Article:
Last year, The Hold Steady passed through Champaign-Urbana, and I didn’t go to see them. I fell out with them over Boys and Girls in America, and, unfortunately, Stay Positive, the album they were touring in support of, wasn’t much of an improvement. I miss The Hold Steady of …Almost Killed Me and Separation Sunday; I miss the stories about deadbeat dealers, barflies, and Christian girls who maybe died and maybe actually came back to life. Which is a long way of leading up to talking about one of their least known and best songs from their relatively early days, a number called “212-Margarita”, inspired, according to Craig Finn, their lead singer and creative spirit, by lawyers’ ads in the New York subway promising a big pay-off for, well, for someone. In it, Finn announces that he “like[s] the salt on the rims of the glasses, because that makes us thirsty, and when we drink we all fall in love.”
That line gets to something very true about The Margarita (and, no, I promise I’m not about to start philosophizing). The Margarita, as a drink, is as roundly abused and debased as any I’ve mentioned in this column before. It’s made with sweet and sour mix, with cheap tequila, without triple sec, and, surprisingly, it doesn’t matter. It’s still delicious. I think the salt’s the trick. The sweet and salty combination, with the weird vegetable spiciness of the tequila behind it, is one of the best things I’ve ever drunk. Not enough drinks pull a salt rim, and it comes as such a surprise that you’ve got no defenses. So, rather than spend a lot of time going over the inadequacies of most Margaritas you’ll find in the C-U area (of which there are many, although Radio Maria makes nice ones), I’m just going to tell you how to make a good one yourself, and let you decide if it’s worth the effort (I think it is).
To understand the Margarita’s history, it’s important to realize that it’s not a modern cocktail. It’s a member of the Daisy family of drinks, which consist of a base liquor, orange liqueur, and lemon juice. This family also includes the Sidecar, made of brandy, Cointreau, and lemon juice, and the White Lady, which is the same as a Sidecar but with gin. In fact, “margarita” in Spanish means “daisy”. Hmm. It’s easy to imagine some late 19th or early 20th century cocktail aficionado running out of brandy and lemons near the southern border, picking up some climatically appropriate tequila and limes, and walking away into greatness. Tequila, which is often strangely salty on its own, must have been the inspiration for the rim. Wherever it came from, it’s a brilliant combination.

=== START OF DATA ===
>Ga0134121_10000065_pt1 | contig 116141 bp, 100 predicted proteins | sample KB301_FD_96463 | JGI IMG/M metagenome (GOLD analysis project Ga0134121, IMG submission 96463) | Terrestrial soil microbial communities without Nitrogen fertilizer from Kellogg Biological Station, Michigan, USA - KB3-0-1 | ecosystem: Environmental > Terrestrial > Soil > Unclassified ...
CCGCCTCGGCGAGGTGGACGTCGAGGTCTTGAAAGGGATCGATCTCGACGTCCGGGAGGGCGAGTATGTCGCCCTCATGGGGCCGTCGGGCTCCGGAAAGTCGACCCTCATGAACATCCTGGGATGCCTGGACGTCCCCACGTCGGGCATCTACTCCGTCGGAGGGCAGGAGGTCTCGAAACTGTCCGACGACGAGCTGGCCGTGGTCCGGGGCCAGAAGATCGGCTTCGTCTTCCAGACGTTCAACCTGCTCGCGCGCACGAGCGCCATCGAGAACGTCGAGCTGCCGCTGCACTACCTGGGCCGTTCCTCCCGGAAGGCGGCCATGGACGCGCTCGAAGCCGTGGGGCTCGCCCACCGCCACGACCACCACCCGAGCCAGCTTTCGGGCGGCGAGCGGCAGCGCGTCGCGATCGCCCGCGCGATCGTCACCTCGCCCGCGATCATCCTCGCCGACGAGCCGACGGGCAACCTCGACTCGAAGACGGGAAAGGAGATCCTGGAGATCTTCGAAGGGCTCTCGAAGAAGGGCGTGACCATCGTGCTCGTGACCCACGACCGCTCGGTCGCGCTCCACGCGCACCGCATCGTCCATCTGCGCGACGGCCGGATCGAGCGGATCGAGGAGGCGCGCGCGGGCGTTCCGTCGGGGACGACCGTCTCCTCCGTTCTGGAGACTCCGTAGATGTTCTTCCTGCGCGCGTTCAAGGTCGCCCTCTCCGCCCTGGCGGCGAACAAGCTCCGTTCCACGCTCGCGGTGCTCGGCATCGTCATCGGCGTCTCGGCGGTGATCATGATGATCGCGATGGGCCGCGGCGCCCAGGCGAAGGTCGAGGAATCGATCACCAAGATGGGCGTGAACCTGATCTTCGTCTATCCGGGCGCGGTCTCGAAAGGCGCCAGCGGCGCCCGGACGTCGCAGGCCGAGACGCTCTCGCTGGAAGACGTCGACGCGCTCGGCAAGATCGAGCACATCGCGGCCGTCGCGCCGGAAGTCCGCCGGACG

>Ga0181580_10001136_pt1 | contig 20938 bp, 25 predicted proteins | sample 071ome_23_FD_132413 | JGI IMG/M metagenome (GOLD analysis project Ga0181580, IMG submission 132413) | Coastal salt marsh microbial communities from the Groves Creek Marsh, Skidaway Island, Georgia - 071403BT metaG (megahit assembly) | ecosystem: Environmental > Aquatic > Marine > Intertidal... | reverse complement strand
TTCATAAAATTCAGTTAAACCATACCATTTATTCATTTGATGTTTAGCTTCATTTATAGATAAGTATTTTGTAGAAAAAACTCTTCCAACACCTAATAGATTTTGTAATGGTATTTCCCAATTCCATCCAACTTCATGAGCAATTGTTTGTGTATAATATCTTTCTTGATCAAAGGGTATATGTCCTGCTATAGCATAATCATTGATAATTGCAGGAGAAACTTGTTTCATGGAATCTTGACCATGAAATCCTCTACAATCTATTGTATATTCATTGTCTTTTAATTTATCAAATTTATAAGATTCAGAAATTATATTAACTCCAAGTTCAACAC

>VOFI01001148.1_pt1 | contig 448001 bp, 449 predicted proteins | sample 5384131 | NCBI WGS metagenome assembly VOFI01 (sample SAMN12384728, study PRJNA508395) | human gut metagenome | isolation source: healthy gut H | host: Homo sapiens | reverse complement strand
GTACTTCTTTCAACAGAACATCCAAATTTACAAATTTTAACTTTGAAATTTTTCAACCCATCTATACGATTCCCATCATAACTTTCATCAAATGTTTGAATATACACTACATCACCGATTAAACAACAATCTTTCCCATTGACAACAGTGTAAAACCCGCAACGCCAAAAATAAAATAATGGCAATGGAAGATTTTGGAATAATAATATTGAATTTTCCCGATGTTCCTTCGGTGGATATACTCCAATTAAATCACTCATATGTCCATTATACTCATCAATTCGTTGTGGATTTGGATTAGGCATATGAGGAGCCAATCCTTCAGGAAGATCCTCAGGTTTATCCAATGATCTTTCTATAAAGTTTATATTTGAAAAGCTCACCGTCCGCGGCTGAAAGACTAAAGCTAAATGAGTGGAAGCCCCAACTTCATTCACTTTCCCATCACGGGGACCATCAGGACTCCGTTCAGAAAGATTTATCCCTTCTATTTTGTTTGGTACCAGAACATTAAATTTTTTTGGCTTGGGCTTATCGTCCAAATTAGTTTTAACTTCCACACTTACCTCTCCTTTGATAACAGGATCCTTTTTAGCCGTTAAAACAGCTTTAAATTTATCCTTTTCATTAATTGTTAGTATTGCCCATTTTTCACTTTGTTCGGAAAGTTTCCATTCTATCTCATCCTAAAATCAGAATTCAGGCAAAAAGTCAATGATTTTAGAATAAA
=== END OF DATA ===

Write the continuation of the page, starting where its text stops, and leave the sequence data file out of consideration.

In order to make a really fantastic Margarita, you need to make sure you have decent tequila, decent orange liqueur, and fresh limes. Decent tequila means 100% blue agave —- if it doesn’t say that on the bottle, it’s likely that it’s up to 49% sugar-derived alcohol, meaning that it’ll taste less like agave and more like crap (it also will be cheap, and probably give you a hell of a hangover). 100% blue agave tequila comes in three ages: blanco, reposado, and añejo. Blanco is not aged in oak, although it may be rested in steel containers for some months, which will help soften its raw edge, but leave it uncolored. Reposado is aged in wood for three months to a year, and comes with some vanilla and spice overtones and a light straw color. Añejo is aged for one to three years in oak, and will usually be whiskey-colored, with much stronger caramel, maple, and vanilla overtones, although the best añejos retain some of the spicy, vegetal characteristics of the raw tequila. I personally enjoy using reposados for Margaritas, but many purists argue that you should only use blanco tequilas. In terms of brands, I’ve had great success with using Sauza Hornitos (their premium label) as a mixer; it’s sweeter and smoother than many tequilas, and, with its peachy nose, a great introduction to the variety of flavors that can be found in this under-appreciated spirit.
Orange liqueurs, in general, are made by infusing either a neutral spirit (in the case of triple secs and curaçaos) or a wood-aged spirits (like rum or brandy — think Grand Marnier) with orange zest and other aromatics. I recommend that, for most mixing purposes, and especially for Margaritas, you use a triple sec like Cointreau. It brings a pure, bright orange flavor without adding any muddying, wood-based characteristics. But Grand Marnier and other wood-influenced orange liqueurs are often delicious in their own right or as ingredients in the right cocktail.
I’ve covered squeezing fresh citrus juice before, and I maintain that it is essential for producing exemplary cocktails in general and Margaritas in particular.
- 1 1/2 oz tequila
- 1 oz orange liqueur
- 1/2 oz lime juice
- Kosher (coarse) salt
Pour several tablespoons of salt onto a small plate. Cut a small wedge of lime, rub the lip of a short glass with the lime, and twirl the glass’ lip through the salt in order to create a salt rim. Fill the salt-rimmed glass with ice and set aside. In a cocktail shaker, combine all other ingredients, shake well with ice, and strain into your prepared glass. Garnish with a small lime wedge if that gives you a thrill.
Margaritas are obviously best on a really hot summer afternoon, but their surprising complexity makes them an appropriate drink for any season. They’re an excellent reminder that, somewhere in the world, it’s warm and it’s cocktail hour.